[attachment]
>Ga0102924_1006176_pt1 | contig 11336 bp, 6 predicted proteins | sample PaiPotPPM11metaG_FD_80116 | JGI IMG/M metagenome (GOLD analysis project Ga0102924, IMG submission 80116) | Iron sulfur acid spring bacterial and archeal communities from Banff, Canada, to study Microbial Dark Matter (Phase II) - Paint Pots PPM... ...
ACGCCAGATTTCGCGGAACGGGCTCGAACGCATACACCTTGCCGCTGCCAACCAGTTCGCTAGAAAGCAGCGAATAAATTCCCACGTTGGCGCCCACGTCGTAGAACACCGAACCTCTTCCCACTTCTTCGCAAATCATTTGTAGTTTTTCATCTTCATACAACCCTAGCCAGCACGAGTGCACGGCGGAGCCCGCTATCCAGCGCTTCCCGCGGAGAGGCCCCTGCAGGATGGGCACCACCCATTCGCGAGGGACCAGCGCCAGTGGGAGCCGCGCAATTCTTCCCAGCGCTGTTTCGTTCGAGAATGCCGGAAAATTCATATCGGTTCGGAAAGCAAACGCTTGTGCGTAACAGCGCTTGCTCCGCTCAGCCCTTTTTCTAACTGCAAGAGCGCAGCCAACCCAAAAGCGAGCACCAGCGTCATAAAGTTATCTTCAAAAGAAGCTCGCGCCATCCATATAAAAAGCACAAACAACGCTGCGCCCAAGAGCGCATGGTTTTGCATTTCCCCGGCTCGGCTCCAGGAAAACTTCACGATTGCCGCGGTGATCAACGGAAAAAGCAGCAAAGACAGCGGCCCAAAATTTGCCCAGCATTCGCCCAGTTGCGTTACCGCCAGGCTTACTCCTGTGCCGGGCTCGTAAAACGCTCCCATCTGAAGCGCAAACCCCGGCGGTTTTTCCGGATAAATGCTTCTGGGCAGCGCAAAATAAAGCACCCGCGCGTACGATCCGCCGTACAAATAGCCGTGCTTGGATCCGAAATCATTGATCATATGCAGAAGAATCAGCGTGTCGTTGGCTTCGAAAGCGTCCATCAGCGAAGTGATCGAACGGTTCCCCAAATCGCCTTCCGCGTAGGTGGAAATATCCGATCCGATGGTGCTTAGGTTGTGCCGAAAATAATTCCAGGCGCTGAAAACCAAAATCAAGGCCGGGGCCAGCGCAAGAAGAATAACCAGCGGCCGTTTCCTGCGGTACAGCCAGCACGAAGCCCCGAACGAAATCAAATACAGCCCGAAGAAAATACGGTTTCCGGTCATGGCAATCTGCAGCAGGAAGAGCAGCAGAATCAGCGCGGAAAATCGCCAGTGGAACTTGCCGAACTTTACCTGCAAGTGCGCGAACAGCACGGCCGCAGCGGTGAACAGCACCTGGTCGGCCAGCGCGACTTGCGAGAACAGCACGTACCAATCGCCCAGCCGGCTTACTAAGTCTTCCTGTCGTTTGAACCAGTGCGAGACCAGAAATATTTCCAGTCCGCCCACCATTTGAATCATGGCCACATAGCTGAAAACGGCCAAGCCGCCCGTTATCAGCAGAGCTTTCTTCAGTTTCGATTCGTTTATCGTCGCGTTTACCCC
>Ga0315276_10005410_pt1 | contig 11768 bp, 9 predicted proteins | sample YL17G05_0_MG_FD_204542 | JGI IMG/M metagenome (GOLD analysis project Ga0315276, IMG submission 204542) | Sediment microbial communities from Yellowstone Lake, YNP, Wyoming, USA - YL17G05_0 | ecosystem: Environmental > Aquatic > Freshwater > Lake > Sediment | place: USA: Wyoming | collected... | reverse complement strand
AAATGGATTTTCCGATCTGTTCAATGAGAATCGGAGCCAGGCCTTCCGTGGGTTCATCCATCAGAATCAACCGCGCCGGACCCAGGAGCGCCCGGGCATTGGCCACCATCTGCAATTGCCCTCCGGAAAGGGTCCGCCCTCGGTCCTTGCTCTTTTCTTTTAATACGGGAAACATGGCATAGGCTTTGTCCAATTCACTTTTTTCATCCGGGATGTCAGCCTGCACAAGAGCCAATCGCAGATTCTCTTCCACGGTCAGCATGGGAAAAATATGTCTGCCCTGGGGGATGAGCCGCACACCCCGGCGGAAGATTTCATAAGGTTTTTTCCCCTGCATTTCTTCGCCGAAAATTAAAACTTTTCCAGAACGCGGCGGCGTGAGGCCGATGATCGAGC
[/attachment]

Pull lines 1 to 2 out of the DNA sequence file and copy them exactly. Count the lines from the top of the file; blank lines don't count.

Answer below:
>Ga0102924_1006176_pt1 | contig 11336 bp, 6 predicted proteins | sample PaiPotPPM11metaG_FD_80116 | JGI IMG/M metagenome (GOLD analysis project Ga0102924, IMG submission 80116) | Iron sulfur acid spring bacterial and archeal communities from Banff, Canada, to study Microbial Dark Matter (Phase II) - Paint Pots PPM... ...
ACGCCAGATTTCGCGGAACGGGCTCGAACGCATACACCTTGCCGCTGCCAACCAGTTCGCTAGAAAGCAGCGAATAAATTCCCACGTTGGCGCCCACGTCGTAGAACACCGAACCTCTTCCCACTTCTTCGCAAATCATTTGTAGTTTTTCATCTTCATACAACCCTAGCCAGCACGAGTGCACGGCGGAGCCCGCTATCCAGCGCTTCCCGCGGAGAGGCCCCTGCAGGATGGGCACCACCCATTCGCGAGGGACCAGCGCCAGTGGGAGCCGCGCAATTCTTCCCAGCGCTGTTTCGTTCGAGAATGCCGGAAAATTCATATCGGTTCGGAAAGCAAACGCTTGTGCGTAACAGCGCTTGCTCCGCTCAGCCCTTTTTCTAACTGCAAGAGCGCAGCCAACCCAAAAGCGAGCACCAGCGTCATAAAGTTATCTTCAAAAGAAGCTCGCGCCATCCATATAAAAAGCACAAACAACGCTGCGCCCAAGAGCGCATGGTTTTGCATTTCCCCGGCTCGGCTCCAGGAAAACTTCACGATTGCCGCGGTGATCAACGGAAAAAGCAGCAAAGACAGCGGCCCAAAATTTGCCCAGCATTCGCCCAGTTGCGTTACCGCCAGGCTTACTCCTGTGCCGGGCTCGTAAAACGCTCCCATCTGAAGCGCAAACCCCGGCGGTTTTTCCGGATAAATGCTTCTGGGCAGCGCAAAATAAAGCACCCGCGCGTACGATCCGCCGTACAAATAGCCGTGCTTGGATCCGAAATCATTGATCATATGCAGAAGAATCAGCGTGTCGTTGGCTTCGAAAGCGTCCATCAGCGAAGTGATCGAACGGTTCCCCAAATCGCCTTCCGCGTAGGTGGAAATATCCGATCCGATGGTGCTTAGGTTGTGCCGAAAATAATTCCAGGCGCTGAAAACCAAAATCAAGGCCGGGGCCAGCGCAAGAAGAATAACCAGCGGCCGTTTCCTGCGGTACAGCCAGCACGAAGCCCCGAACGAAATCAAATACAGCCCGAAGAAAATACGGTTTCCGGTCATGGCAATCTGCAGCAGGAAGAGCAGCAGAATCAGCGCGGAAAATCGCCAGTGGAACTTGCCGAACTTTACCTGCAAGTGCGCGAACAGCACGGCCGCAGCGGTGAACAGCACCTGGTCGGCCAGCGCGACTTGCGAGAACAGCACGTACCAATCGCCCAGCCGGCTTACTAAGTCTTCCTGTCGTTTGAACCAGTGCGAGACCAGAAATATTTCCAGTCCGCCCACCATTTGAATCATGGCCACATAGCTGAAAACGGCCAAGCCGCCCGTTATCAGCAGAGCTTTCTTCAGTTTCGATTCGTTTATCGTCGCGTTTACCCC